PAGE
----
Carter: McCain 'milking' POW time

Former president talks McCain's POW time, Lieberman's choices and party unity.

ByABC News
August 28, 2008, 5:54 PM

DENVER -- Former president Jimmy Carter called Republican presidential candidate John McCain a "distinguished naval officer," but he said the Arizona senator has been "milking every possible drop of advantage" from his time served as a prisoner of war in Vietnam.

Carter spoke Thursday with USA TODAY and Gannett News Service reporters before Barack Obama's acceptance speech to cap off the Democratic National Convention. Carter spoke of Obama's challenges facing the lingering effects of racism in the United States and the ability of the Clintons to bring their supporters over to Obama. He decried Connecticut Sen. Joe Lieberman's decision to "abandon" the Democrats by speaking at the Republican convention next week.

Carter, however, focused heavily on McCain. He said he was bewildered by McCain's performance at the Saddleback Presidential Forum hosted by pastor and author Rick Warren in Lake Forest, Calif., earlier this month.

Carter said that whether he was asked about religion, domestic or foreign affairs, every answer came back to McCain's 5½ years as a POW.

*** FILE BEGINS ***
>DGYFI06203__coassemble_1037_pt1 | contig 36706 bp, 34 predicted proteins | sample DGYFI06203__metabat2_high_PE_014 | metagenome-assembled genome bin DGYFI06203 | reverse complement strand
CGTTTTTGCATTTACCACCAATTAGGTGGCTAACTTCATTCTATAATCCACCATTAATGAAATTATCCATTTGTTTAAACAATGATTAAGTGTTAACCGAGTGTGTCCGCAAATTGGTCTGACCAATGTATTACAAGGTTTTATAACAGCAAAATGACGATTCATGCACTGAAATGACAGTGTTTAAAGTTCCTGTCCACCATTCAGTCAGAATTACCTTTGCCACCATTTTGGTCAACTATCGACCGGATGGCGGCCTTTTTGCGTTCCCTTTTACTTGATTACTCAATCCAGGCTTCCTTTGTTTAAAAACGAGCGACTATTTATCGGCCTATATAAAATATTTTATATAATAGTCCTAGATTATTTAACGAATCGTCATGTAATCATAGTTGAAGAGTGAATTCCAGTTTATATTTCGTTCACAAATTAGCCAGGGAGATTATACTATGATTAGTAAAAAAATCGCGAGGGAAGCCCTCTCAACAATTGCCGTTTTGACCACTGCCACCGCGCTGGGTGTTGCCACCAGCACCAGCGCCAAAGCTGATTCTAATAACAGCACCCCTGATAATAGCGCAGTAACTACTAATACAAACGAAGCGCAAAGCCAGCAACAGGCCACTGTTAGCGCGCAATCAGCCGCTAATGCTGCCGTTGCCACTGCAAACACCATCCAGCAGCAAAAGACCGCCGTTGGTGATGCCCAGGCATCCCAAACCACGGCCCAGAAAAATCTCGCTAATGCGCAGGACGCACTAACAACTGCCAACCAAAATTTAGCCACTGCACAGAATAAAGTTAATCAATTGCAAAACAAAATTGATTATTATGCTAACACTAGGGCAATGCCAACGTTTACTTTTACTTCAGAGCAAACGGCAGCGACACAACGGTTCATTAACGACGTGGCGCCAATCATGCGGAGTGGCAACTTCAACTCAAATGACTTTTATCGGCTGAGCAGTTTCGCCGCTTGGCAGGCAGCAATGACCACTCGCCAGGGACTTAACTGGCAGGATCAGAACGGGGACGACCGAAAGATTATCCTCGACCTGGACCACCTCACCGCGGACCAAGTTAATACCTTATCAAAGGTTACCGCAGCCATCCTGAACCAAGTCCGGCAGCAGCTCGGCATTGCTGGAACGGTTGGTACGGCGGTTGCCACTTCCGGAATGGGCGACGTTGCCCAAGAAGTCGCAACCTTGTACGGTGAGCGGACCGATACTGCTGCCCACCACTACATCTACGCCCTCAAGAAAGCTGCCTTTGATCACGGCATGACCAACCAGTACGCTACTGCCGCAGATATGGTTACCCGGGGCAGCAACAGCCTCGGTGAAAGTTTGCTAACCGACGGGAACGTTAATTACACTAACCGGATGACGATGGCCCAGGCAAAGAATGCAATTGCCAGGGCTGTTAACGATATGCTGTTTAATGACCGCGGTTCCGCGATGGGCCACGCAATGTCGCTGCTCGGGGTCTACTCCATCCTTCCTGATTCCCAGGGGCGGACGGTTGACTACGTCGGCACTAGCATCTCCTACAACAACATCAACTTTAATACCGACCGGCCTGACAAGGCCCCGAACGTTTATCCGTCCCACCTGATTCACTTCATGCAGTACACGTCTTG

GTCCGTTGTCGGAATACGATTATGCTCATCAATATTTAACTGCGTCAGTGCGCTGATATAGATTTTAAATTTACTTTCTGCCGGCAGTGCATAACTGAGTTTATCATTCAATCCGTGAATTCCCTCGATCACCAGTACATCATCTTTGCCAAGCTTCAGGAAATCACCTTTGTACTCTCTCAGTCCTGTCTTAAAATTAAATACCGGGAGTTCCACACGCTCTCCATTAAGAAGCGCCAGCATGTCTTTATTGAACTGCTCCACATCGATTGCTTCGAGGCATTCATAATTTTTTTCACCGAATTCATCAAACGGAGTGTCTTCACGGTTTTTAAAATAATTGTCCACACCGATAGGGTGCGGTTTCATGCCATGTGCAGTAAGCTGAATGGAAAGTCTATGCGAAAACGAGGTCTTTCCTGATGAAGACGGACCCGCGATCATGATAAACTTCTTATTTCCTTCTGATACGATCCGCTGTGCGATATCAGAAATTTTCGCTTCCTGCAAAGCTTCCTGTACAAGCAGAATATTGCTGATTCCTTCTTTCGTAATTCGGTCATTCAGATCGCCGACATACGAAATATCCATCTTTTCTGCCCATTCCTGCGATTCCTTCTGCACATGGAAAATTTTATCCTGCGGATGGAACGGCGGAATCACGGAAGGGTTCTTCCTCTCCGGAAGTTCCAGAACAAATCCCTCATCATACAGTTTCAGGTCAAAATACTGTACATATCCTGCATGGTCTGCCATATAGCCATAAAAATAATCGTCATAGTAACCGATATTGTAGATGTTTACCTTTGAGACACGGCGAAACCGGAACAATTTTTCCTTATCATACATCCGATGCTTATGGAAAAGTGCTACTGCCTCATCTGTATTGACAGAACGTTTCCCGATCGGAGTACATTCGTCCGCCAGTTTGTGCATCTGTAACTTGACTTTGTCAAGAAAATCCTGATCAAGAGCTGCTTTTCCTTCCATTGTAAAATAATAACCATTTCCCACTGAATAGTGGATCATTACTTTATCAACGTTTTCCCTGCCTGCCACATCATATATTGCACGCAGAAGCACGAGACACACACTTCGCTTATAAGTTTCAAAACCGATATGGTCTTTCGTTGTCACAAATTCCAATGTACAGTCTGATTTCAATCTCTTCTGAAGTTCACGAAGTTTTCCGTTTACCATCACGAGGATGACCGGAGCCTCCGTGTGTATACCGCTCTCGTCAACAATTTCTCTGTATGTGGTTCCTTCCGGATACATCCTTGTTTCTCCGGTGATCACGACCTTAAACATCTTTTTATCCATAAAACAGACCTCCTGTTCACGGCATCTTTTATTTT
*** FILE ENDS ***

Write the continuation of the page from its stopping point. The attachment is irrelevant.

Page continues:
"John McCain was able to weave in his experience in a Vietnam prison camp, no matter what the question was," Carter said. "It's much better than talking about how he's changed his total character between being a senator, a kind of a maverick and his acquiescence in the last few months with every kind of lobbyist pressure that the right-wing Republicans have presented."

Carter said Lieberman, Al Gore's running mate in 2000 and now an independent, had cast his lot with the GOP by deciding to speak at the party's convention.

Lieberman switched his party registration after losing the 2006 Democratic senatorial primary to Ned Lamont, who made opposition to the Iraq war central to his campaign. Lieberman kept his seat and has helped Democrats maintain a 51-49 voting edge.

"I would hope that the Democrats could have enough senators elected in November so that we would not any longer need to include Joe Lieberman among the senators," Carter said.